Beyond Face Value : Depictions of Slavery in Confederate Currency. A project of the Civil War Center. Many Southern notes did not feature images of slavery; this exhibit focuses on the ones that did. This collection features notes issued and circulated in the South during the Antebellum, Civil War, and Reconstruction Eras. Notes were issued by various entities, including the Confederate government, state governments, merchants, and railroad companies. Provides jointly by the Louisiana State University Libraries and the Louisiana Endowment for the Humanities. Also posted under Web Sites.
Birmingham News (Alabama) Unseen / Unforgotten Photo Collection. Images of the Civil Rights Movement in Birmingham. Also posted under Web Sites.
Blacks Studies Center : Schomberg Studies on the Black Experience. Click on the images choice for a selection of short images sorted into the following categories :
Celebrating Black History : 50 Cultural Giants. A photograph collection courtesy of Time magazine.
Civil Rights Era in the U.S. News and World Report Photographs Collection. Selected images from the Library of Congress, Prints and Photographs Reading Room. Also listed under Web Sites.
Civil Rights Movement Veterans Photo Gallery. Photographs taken and collected by the Southern Freedom Movement during the Civil Rights struggle.
Ernest C. Withers Civil Rights Collection from the Panopticon Gallery.
Gordon Parks Alternative Civil Rights Photos : shared by Maurice Berger in an article entitled A Radically Prosaic Approach to Civil Rights Images, New York Times, July 16, 2012
Historic Images of African-Americans During the Great Depression. Photographs from the Farm Security Administration which collected and kept a record of American life between 1935-1944. Courtesy of Time Magazine, February 16, 2012.
A House Divided: America in the Age of Lincoln. This digital history project looks at the decades leading up the American Civil War, with slavery as central to the culture and politics of the time. The site includes many images, and narration, in collaboration of historians, contextualizes them. Also see Overview of Slavery which contains an image gallery.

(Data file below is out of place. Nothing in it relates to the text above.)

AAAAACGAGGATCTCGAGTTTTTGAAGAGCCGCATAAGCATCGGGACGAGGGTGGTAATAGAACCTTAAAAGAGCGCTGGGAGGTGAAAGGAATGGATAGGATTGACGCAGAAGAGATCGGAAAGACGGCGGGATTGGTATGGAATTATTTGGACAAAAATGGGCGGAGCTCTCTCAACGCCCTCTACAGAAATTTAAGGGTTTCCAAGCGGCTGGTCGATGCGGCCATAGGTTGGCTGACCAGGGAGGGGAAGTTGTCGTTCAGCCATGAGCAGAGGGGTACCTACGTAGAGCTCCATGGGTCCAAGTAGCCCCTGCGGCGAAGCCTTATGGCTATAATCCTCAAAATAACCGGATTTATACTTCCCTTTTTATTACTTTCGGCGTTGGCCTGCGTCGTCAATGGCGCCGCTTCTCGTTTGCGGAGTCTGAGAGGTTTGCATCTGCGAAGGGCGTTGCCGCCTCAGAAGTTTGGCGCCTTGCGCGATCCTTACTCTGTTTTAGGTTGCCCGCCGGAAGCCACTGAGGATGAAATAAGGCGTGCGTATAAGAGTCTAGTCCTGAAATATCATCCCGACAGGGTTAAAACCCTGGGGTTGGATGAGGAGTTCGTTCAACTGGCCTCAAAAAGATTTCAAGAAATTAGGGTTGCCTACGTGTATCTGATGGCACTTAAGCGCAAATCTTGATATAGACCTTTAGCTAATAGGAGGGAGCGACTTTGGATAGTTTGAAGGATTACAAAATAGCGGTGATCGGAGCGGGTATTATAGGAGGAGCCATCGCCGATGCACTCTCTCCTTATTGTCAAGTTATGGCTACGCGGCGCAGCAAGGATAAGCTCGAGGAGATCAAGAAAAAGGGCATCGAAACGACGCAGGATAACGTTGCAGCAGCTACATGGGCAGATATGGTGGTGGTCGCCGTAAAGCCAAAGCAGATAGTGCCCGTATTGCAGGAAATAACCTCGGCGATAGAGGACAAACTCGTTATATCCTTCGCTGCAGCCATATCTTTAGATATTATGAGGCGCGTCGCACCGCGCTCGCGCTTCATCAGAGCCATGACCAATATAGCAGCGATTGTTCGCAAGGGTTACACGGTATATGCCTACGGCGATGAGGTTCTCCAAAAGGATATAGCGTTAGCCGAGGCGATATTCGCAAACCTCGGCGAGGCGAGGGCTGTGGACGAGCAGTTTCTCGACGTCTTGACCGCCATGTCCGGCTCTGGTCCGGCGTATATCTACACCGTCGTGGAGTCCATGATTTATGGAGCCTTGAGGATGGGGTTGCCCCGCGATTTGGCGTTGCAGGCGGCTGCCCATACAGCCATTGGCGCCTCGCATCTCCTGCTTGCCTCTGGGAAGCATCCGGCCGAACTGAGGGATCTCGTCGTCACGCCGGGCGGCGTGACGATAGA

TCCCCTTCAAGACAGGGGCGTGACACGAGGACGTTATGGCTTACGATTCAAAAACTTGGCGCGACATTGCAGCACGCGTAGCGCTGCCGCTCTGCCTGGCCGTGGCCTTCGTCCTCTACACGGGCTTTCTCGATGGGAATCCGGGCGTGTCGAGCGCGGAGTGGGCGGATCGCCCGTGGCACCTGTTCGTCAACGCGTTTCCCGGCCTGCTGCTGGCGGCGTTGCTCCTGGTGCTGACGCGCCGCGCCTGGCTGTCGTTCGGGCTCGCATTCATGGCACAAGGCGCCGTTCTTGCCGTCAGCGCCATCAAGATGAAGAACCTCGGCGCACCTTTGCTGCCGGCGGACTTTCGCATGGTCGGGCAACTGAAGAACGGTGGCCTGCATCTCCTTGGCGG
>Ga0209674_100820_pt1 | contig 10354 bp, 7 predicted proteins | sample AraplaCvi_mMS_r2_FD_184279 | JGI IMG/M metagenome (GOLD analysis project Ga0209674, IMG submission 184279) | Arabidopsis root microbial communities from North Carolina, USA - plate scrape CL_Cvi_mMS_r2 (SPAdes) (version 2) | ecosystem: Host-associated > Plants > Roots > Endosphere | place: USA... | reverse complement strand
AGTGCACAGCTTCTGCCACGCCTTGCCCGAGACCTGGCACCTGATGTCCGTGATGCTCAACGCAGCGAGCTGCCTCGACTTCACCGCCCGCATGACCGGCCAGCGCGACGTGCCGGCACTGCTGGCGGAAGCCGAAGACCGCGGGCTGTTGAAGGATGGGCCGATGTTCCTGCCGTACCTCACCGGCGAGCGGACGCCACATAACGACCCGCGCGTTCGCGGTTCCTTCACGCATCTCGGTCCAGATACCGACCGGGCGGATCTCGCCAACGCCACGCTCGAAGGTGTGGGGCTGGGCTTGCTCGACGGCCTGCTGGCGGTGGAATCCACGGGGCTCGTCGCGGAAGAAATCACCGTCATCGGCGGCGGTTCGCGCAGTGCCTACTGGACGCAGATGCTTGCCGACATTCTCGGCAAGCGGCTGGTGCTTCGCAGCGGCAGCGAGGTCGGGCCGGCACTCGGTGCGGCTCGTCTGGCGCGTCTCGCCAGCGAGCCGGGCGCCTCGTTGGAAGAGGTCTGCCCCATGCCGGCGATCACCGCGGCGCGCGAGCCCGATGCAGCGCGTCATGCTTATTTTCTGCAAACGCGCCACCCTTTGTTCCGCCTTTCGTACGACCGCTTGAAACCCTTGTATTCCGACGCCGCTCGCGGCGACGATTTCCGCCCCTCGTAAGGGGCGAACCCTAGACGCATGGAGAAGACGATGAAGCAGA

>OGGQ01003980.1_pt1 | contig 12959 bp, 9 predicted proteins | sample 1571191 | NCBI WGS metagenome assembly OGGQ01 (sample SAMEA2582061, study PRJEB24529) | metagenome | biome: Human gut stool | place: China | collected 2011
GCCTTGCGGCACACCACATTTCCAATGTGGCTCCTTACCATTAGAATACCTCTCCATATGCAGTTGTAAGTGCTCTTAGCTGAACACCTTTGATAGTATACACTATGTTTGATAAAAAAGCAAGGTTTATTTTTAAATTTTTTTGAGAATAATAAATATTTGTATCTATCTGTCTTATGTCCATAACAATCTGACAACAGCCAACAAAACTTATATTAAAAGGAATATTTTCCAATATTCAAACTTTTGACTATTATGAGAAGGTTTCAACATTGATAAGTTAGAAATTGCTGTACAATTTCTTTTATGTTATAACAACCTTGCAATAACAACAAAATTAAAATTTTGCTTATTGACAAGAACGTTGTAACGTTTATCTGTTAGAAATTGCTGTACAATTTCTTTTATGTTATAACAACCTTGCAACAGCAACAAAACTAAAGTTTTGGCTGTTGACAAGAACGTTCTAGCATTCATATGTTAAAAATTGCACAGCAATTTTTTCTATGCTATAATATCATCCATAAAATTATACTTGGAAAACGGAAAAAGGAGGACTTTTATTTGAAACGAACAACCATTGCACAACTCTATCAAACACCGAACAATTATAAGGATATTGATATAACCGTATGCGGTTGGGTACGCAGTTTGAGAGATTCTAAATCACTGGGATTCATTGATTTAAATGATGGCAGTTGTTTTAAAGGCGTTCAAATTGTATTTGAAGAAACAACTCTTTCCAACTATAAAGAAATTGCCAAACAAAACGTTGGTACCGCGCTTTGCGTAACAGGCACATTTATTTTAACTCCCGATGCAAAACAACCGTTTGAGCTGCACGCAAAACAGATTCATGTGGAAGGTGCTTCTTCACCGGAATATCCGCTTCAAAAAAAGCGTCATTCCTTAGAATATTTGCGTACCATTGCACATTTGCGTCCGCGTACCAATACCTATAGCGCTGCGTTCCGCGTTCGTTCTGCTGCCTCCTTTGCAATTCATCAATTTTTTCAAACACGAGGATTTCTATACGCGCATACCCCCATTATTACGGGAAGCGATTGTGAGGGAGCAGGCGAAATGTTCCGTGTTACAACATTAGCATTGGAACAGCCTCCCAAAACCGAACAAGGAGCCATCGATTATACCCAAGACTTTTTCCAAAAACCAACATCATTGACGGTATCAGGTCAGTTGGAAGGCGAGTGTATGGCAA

Images of African-American Slavery and Freedom. The Library of Congress responded to repeated requests from patrons by putting together a collection of images. The images show various aspects of the slave trade, including depictions of villages in Africa, of ships used in the Middle Passage, and signs advertising slave auctions.
Images of African Americans from the Nineteenth Century. Courtesy of the Digital Schomberg, 1999.
March on Washington, August 1963 : Power to the People. Photos courtesyof Life Magazine.
Photographs of African Americans During the Civil War: A List of Images in the Civil War Photograph Collection
Portrait of Black Chicago. From June through October 1973 and briefly during the spring of 1974, John H. White, a 28-year-old photographer with the Chicago Daily News, worked for the federal government photographing Chicago, especially the city`s African American community. White took his photographs for the Environmental Protection Agency`s (EPA) DOCUMERICA project. As White reflected recently, he saw his assignment as "an opportunity to capture a slice of life, to capture history." His photographs portray the difficult circumstances faced by many of Chicago`s African American residents in the early 1970s, but they also catch the "spirit, love, zeal, pride, and hopes of the community."
Powerful Days : The Civil Rights Photography of Charles Moore. This website was produced by Ohio University Knight Fellow John Kaplan as partial fulfillment of the requirements for a Masters of Science Degree in Journalism.